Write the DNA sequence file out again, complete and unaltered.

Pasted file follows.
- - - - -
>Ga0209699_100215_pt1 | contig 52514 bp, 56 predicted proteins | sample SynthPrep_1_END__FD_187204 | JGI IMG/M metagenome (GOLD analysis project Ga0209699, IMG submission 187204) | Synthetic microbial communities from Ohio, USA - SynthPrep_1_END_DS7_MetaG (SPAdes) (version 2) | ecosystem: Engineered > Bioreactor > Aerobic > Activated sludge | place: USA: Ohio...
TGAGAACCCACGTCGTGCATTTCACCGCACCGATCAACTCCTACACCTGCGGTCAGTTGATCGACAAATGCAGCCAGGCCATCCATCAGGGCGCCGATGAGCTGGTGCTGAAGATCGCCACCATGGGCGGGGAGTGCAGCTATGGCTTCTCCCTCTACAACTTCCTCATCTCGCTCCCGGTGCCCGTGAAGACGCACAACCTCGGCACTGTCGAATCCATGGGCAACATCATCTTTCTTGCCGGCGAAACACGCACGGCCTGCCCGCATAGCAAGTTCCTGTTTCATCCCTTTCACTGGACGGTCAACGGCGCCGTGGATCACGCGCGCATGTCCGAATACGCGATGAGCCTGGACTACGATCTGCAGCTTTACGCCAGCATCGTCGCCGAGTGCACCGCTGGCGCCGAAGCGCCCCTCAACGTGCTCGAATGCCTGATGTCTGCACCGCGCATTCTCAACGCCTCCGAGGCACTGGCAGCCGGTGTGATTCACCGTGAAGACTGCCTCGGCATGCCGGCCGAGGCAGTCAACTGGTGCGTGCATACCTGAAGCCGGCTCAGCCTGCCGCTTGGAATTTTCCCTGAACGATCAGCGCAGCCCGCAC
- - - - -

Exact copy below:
>Ga0209699_100215_pt1 | contig 52514 bp, 56 predicted proteins | sample SynthPrep_1_END__FD_187204 | JGI IMG/M metagenome (GOLD analysis project Ga0209699, IMG submission 187204) | Synthetic microbial communities from Ohio, USA - SynthPrep_1_END_DS7_MetaG (SPAdes) (version 2) | ecosystem: Engineered > Bioreactor > Aerobic > Activated sludge | place: USA: Ohio...
TGAGAACCCACGTCGTGCATTTCACCGCACCGATCAACTCCTACACCTGCGGTCAGTTGATCGACAAATGCAGCCAGGCCATCCATCAGGGCGCCGATGAGCTGGTGCTGAAGATCGCCACCATGGGCGGGGAGTGCAGCTATGGCTTCTCCCTCTACAACTTCCTCATCTCGCTCCCGGTGCCCGTGAAGACGCACAACCTCGGCACTGTCGAATCCATGGGCAACATCATCTTTCTTGCCGGCGAAACACGCACGGCCTGCCCGCATAGCAAGTTCCTGTTTCATCCCTTTCACTGGACGGTCAACGGCGCCGTGGATCACGCGCGCATGTCCGAATACGCGATGAGCCTGGACTACGATCTGCAGCTTTACGCCAGCATCGTCGCCGAGTGCACCGCTGGCGCCGAAGCGCCCCTCAACGTGCTCGAATGCCTGATGTCTGCACCGCGCATTCTCAACGCCTCCGAGGCACTGGCAGCCGGTGTGATTCACCGTGAAGACTGCCTCGGCATGCCGGCCGAGGCAGTCAACTGGTGCGTGCATACCTGAAGCCGGCTCAGCCTGCCGCTTGGAATTTTCCCTGAACGATCAGCGCAGCCCGCAC